NORAD conducts air defense exercise days after Russian aircraft intercepted over Alaska, objects shot down

The North American Aerospace Defense Command says it is carrying out a "live-fly air defense exercise" Wednesday off the coast of Washington state and British Columbia, just days after it intercepted Russian aircraft near Alaska and multiple airborne objects were shot down.

The four Russian planes were detected and intercepted over the Alaska Air Defense Identification Zone on Monday in what NORAD called a "routine" incident.  

As part of today’s exercise, a variety of American and Canadian planes, "including fighter aircraft, will operate at high altitude," it said. 

But NORAD added that the training is "in no way related to recent NORAD and U.S. Northern Command operations associated with airborne objects over North America during the last two weeks."

"To test responses, systems and equipment, NORAD routinely conducts air defense exercises using a variety of scenarios, including airspace restriction violations, hijackings and responding to unknown aircraft," it also said.

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A U.S. defense official told Fox News on Wednesday that the exercise has been planned for months.

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The U.S. recently has shot down three objects, including a Chinese spy balloon near South Carolina.


A Russian Tu-95 Bear long rang bomber aircraft is seen here in a file photo released by the U.S. Navy.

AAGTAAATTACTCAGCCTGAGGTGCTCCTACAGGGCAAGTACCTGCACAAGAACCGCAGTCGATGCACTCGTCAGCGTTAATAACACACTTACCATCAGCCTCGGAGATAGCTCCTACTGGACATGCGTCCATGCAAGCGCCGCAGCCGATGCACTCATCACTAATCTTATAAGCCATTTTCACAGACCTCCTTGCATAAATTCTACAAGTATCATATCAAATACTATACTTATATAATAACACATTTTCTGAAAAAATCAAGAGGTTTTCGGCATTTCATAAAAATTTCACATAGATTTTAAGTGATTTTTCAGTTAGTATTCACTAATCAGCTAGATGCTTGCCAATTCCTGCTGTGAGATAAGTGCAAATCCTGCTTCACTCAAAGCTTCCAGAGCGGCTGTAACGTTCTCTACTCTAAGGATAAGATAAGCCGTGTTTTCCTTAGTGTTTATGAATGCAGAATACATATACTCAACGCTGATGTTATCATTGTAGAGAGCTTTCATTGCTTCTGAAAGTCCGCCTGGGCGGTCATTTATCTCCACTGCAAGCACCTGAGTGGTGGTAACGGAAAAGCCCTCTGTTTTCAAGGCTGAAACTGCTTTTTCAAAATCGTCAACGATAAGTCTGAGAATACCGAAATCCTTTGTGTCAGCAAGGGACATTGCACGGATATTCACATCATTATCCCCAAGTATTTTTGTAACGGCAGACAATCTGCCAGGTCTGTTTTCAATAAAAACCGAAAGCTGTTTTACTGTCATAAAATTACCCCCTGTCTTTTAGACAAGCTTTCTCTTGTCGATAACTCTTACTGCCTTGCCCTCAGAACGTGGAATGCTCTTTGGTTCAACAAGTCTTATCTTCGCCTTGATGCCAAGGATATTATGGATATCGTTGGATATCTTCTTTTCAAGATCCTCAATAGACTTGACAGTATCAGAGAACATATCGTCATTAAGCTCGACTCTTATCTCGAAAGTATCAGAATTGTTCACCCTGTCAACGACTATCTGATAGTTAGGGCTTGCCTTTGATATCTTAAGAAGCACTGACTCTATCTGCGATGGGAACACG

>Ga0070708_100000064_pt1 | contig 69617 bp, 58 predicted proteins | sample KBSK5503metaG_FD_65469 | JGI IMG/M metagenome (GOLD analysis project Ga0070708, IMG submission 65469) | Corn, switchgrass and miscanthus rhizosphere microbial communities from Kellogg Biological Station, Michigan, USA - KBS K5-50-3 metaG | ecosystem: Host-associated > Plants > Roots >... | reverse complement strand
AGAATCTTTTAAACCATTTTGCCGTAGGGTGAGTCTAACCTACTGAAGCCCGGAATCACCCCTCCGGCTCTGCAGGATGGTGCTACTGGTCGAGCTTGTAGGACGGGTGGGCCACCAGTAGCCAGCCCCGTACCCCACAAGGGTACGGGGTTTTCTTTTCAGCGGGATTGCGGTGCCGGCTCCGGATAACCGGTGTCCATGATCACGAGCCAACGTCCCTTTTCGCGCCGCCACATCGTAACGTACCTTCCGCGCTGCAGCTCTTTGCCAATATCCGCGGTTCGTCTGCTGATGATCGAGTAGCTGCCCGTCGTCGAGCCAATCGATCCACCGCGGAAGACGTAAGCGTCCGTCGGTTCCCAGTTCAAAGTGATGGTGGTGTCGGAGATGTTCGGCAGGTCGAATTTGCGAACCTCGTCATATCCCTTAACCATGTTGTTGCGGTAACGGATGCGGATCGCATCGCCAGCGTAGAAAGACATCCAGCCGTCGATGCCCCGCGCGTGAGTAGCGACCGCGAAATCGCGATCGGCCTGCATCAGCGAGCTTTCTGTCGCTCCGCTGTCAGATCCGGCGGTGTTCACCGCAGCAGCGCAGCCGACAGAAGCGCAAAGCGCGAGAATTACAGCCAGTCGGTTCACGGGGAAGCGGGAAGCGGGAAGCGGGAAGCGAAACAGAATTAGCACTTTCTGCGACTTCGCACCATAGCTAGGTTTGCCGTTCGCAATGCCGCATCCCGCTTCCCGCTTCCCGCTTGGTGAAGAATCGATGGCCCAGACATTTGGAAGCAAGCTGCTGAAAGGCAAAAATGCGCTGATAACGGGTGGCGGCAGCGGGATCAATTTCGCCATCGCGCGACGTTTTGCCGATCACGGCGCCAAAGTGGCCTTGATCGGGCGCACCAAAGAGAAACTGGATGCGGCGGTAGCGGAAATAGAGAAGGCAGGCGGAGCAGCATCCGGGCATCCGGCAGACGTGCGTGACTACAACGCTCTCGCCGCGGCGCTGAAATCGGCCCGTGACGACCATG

Two F-16 fighter jets were dispatched by NORAD to intercept the Russian aircraft Monday, which included a TU-95 BEARH-H and SU-35 fighter jet.  

NORAD also sent out two F-35A fighters, an E-3 Sentry, and two KC-135 Stratotankers to assist.

"Russian aircraft remained in international airspace and did not enter American or Canadian sovereign airspace. This Russian activity in the North American ADIZ occurs regularly and is not seen as a threat, nor is the activity seen as provocative," NORAD said in a statement on Tuesday.


In this March 9, 2020 photo released by the North American Aerospace Defense Command (NORAD), a Russian Tu-142 maritime reconnaissance aircraft, top right, is intercepted near the Alaska coastline. (North American Aerospace Defense Command)

Since 2007, Russian aircraft have been intercepted in the North American ADIZ six to seven times a year.

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The latest incursion comes amid increased tensions between Russia and the West over the war in Ukraine. Two Dutch F-35s intercepted Russian military aircraft near Polish airspace on Monday, according to defense officials.

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